Green packaging considers every phase of a package’s life cycle. That includes everything from how your supplier sources materials to how consumers dispose of the packaging. Using boxes and packing materials made of postconsumer recycled materials is a good start. You’ll find many varieties of recycled paper and corrugated cardboard filler on the market. Another option is biodegradable packing material. Made of everything from corn to mushrooms, this material will easily decompose in consumers’ gardens—or in a landfill, if it comes to that. Which leads to another point: it’s important to instruct consumers on how they can recycle packaging. Don’t expect your customer to know that those cornstarch packing peanuts are dissolvable in water and compostable in the backyard.
Green warehousing focuses on ensuring warehouses run more efficiently, reducing waste and energy use. One big challenge is that warehouses grow obsolete quickly. Logistics Management reports that about 11 percent of US warehouses are over fifty years old, and just 4 percent have construction dates more recent than 2008. Older warehouses tend to be less energy efficient, leading to more CO2 emissions. Fortunately, renovations can help make warehouses greener. Installing installation, using alternative energy sources like hydro and wind power, and adding windows to maximize natural light are just a few ways to improve your facility. And today, many organizations work with a third party to take advantage of managed warehouses in strategic locations. The closer your warehouse is to key distribution hubs, the less energy you’ll need to expend when transporting goods.
According to the EPA, transportation caused 28.2 percent of 2018 greenhouse gas emissions—more than any other source. Fortunately, there are ways to make transportation greener, such as consolidating goods to minimize your total number of air freight shipments or truck trips. You can also invest in electric trucks or those that run on alternative fuels. These options have improved significantly in recent years, becoming a viable option even for longer hauls. And don’t overlook rail transportation, which offers an efficient and eco-friendly solution. Trains carry far more cargo than trucks, use less fuel per ton-mile, and tend to cost less. And finally, choose a freight forwarder that prioritizes green transportation. At Agility, we’re committed to working with our partners to make transportation greener, and we invest in solutions such as electric and double-trailer trucks that reduce overall emissions.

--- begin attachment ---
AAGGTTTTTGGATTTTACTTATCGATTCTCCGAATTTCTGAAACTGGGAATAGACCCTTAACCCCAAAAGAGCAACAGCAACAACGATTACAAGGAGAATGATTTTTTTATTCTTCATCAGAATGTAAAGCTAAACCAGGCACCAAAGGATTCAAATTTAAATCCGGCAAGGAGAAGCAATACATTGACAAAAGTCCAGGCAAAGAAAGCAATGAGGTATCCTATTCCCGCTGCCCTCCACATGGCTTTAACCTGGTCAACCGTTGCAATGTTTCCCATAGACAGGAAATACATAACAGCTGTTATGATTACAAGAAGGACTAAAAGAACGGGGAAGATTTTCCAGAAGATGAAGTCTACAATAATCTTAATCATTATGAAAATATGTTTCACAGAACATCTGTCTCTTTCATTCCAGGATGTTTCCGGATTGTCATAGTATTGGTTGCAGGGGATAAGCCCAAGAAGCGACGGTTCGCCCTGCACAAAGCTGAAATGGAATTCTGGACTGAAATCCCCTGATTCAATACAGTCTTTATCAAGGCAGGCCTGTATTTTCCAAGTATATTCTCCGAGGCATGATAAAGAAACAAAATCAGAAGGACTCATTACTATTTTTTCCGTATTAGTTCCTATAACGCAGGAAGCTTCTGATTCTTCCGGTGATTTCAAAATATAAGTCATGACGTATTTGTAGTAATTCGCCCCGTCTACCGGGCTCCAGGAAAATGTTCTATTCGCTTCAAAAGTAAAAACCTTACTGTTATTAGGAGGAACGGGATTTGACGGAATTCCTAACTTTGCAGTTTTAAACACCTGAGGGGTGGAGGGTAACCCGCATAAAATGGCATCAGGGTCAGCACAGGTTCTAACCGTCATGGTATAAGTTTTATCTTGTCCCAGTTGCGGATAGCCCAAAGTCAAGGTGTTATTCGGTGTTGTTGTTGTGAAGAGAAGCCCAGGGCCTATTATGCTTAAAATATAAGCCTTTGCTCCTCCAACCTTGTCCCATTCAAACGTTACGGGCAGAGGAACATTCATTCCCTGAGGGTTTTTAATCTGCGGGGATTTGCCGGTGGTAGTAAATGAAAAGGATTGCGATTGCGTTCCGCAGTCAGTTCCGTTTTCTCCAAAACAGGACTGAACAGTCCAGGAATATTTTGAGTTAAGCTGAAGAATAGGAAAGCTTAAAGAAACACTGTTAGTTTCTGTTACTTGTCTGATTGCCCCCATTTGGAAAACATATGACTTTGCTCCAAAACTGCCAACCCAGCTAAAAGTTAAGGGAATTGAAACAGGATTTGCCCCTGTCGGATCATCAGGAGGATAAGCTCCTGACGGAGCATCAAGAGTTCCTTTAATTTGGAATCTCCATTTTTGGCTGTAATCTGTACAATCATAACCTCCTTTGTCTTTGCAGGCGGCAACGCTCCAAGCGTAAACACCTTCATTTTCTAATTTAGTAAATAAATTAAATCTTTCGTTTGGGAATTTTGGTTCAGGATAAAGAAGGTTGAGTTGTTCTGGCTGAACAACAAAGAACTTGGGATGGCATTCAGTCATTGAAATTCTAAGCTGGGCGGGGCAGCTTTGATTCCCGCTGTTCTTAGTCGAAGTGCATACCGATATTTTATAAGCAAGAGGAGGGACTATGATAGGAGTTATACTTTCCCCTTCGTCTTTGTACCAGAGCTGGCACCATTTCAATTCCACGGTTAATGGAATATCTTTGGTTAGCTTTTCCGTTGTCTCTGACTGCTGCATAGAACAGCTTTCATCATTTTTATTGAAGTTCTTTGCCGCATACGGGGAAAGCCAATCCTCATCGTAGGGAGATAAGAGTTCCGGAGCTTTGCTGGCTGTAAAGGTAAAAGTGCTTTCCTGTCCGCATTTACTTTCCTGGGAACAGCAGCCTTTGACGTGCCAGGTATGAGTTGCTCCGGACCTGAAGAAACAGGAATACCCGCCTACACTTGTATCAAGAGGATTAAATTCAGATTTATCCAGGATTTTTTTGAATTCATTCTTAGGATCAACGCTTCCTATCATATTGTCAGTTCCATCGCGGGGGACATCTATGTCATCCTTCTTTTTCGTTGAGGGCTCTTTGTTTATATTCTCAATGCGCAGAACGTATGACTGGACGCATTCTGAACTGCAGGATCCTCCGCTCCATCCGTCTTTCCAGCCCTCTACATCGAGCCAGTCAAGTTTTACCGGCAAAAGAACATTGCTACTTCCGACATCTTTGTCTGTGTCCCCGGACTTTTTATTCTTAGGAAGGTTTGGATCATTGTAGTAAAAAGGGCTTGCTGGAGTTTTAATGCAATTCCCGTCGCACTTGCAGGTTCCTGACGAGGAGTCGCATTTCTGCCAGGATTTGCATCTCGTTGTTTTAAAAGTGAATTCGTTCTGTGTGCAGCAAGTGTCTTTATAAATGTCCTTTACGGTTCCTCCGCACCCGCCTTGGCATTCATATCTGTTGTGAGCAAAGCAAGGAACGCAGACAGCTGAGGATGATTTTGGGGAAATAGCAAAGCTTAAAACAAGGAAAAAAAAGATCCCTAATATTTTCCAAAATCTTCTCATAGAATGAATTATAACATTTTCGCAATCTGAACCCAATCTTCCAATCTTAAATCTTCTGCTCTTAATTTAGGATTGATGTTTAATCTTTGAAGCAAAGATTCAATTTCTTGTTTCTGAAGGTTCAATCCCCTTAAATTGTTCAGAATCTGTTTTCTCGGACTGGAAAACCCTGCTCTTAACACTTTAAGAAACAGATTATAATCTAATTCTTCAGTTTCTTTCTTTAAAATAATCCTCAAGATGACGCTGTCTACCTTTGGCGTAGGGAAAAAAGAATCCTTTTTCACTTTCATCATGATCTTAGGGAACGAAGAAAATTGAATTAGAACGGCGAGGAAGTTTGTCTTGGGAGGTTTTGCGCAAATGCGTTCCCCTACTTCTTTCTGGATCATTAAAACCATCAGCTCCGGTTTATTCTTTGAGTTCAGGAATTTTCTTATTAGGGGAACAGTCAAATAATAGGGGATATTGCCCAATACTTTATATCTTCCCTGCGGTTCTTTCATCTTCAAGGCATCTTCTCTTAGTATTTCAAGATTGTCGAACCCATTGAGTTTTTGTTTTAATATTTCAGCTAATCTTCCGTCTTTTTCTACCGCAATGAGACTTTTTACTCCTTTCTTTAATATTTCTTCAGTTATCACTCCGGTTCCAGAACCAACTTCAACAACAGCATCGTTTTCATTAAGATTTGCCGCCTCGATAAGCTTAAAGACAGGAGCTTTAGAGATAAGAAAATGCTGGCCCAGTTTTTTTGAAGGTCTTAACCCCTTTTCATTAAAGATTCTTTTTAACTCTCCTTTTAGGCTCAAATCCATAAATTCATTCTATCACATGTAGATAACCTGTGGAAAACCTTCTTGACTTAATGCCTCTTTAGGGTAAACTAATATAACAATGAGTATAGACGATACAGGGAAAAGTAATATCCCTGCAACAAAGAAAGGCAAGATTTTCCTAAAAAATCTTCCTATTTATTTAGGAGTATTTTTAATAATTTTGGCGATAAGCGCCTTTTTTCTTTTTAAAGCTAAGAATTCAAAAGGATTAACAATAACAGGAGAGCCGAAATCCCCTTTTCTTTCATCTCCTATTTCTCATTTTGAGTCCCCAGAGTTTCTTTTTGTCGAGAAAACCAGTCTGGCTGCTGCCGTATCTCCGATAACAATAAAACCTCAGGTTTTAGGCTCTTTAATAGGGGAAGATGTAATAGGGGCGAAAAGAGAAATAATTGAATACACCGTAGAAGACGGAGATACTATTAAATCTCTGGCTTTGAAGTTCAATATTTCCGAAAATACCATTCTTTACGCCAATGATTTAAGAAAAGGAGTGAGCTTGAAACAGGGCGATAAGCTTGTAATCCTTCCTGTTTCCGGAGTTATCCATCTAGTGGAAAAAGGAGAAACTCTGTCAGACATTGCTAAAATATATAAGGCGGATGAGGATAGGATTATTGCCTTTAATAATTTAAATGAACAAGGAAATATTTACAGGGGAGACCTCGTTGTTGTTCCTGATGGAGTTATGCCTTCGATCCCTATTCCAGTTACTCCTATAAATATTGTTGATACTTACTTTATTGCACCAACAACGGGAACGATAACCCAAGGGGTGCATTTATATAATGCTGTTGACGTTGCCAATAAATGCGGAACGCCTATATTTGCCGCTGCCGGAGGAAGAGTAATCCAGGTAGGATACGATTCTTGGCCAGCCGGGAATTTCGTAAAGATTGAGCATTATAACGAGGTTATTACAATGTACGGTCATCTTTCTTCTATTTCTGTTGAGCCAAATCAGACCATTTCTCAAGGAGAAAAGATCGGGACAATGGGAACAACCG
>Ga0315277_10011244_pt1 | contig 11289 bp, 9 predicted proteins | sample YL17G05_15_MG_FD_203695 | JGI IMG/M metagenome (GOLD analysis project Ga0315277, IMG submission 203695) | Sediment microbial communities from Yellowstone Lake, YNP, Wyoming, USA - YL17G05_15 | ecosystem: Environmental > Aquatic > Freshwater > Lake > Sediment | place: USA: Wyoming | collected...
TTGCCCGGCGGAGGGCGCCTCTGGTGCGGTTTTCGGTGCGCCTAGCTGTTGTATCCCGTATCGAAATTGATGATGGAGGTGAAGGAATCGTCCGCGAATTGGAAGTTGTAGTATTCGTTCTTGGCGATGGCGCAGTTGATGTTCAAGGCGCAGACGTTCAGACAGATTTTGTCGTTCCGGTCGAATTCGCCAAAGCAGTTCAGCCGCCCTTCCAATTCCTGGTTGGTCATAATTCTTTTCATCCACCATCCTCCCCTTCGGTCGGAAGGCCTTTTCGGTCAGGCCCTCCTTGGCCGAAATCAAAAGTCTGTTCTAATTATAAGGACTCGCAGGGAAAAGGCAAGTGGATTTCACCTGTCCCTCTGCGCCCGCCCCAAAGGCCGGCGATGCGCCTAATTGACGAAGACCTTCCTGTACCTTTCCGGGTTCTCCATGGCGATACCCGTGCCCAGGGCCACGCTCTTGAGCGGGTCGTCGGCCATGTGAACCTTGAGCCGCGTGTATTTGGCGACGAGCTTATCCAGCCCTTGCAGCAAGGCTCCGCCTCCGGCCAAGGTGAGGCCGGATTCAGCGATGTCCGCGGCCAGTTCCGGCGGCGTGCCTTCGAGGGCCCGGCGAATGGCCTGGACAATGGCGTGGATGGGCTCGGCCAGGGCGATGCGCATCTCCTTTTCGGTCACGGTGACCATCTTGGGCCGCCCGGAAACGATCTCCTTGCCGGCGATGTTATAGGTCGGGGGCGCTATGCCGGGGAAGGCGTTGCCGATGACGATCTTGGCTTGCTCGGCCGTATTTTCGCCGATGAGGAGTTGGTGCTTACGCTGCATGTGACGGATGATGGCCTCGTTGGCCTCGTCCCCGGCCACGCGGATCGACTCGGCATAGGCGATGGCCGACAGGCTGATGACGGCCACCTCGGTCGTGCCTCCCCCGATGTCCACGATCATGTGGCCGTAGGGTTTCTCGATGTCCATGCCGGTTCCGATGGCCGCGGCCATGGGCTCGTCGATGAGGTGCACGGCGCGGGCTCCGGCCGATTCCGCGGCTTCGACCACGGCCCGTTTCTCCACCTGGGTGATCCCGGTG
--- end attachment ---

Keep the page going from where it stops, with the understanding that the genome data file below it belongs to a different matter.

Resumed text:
Green product design always considers the complete life cycle of the item. For example, say you design backyard playground equipment for children. If the material is sturdy enough, your customer can pass on the playground equipment to another child after the first child outgrows it. And if the playground consists of recyclable materials, such as wood, those materials can have a second (and third, and fourth) life as outdoor furniture, paper, or mulch after the original product is no longer in use.